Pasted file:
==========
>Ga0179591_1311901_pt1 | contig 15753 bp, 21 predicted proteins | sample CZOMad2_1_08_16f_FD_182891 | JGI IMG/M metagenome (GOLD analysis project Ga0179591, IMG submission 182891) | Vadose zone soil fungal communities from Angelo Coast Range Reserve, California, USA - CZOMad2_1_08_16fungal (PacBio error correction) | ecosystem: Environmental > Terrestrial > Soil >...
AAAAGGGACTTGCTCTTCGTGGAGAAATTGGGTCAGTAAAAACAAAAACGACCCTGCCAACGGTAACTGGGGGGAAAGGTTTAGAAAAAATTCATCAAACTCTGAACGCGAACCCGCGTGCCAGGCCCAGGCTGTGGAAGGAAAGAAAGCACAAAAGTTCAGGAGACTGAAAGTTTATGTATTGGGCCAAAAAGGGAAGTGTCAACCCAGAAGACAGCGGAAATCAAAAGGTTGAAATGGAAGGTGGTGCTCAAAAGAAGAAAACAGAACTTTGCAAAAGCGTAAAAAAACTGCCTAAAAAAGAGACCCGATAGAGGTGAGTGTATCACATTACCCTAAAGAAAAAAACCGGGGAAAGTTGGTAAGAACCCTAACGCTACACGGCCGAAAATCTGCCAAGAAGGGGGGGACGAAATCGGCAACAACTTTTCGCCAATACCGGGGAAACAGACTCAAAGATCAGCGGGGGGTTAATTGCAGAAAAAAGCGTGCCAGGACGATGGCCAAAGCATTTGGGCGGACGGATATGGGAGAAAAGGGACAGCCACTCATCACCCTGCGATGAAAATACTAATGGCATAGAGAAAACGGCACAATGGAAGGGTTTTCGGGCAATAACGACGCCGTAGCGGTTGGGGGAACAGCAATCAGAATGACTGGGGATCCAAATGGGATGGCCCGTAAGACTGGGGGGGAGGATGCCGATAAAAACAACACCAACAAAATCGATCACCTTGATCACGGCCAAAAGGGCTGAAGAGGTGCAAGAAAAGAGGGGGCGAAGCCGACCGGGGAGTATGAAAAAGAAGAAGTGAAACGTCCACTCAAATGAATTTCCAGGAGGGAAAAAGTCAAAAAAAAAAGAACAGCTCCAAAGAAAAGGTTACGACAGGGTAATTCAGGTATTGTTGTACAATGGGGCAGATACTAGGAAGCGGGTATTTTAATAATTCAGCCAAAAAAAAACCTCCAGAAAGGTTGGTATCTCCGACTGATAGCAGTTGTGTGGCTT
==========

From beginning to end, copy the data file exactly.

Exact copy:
>Ga0179591_1311901_pt1 | contig 15753 bp, 21 predicted proteins | sample CZOMad2_1_08_16f_FD_182891 | JGI IMG/M metagenome (GOLD analysis project Ga0179591, IMG submission 182891) | Vadose zone soil fungal communities from Angelo Coast Range Reserve, California, USA - CZOMad2_1_08_16fungal (PacBio error correction) | ecosystem: Environmental > Terrestrial > Soil >...
AAAAGGGACTTGCTCTTCGTGGAGAAATTGGGTCAGTAAAAACAAAAACGACCCTGCCAACGGTAACTGGGGGGAAAGGTTTAGAAAAAATTCATCAAACTCTGAACGCGAACCCGCGTGCCAGGCCCAGGCTGTGGAAGGAAAGAAAGCACAAAAGTTCAGGAGACTGAAAGTTTATGTATTGGGCCAAAAAGGGAAGTGTCAACCCAGAAGACAGCGGAAATCAAAAGGTTGAAATGGAAGGTGGTGCTCAAAAGAAGAAAACAGAACTTTGCAAAAGCGTAAAAAAACTGCCTAAAAAAGAGACCCGATAGAGGTGAGTGTATCACATTACCCTAAAGAAAAAAACCGGGGAAAGTTGGTAAGAACCCTAACGCTACACGGCCGAAAATCTGCCAAGAAGGGGGGGACGAAATCGGCAACAACTTTTCGCCAATACCGGGGAAACAGACTCAAAGATCAGCGGGGGGTTAATTGCAGAAAAAAGCGTGCCAGGACGATGGCCAAAGCATTTGGGCGGACGGATATGGGAGAAAAGGGACAGCCACTCATCACCCTGCGATGAAAATACTAATGGCATAGAGAAAACGGCACAATGGAAGGGTTTTCGGGCAATAACGACGCCGTAGCGGTTGGGGGAACAGCAATCAGAATGACTGGGGATCCAAATGGGATGGCCCGTAAGACTGGGGGGGAGGATGCCGATAAAAACAACACCAACAAAATCGATCACCTTGATCACGGCCAAAAGGGCTGAAGAGGTGCAAGAAAAGAGGGGGCGAAGCCGACCGGGGAGTATGAAAAAGAAGAAGTGAAACGTCCACTCAAATGAATTTCCAGGAGGGAAAAAGTCAAAAAAAAAAGAACAGCTCCAAAGAAAAGGTTACGACAGGGTAATTCAGGTATTGTTGTACAATGGGGCAGATACTAGGAAGCGGGTATTTTAATAATTCAGCCAAAAAAAAACCTCCAGAAAGGTTGGTATCTCCGACTGATAGCAGTTGTGTGGCTT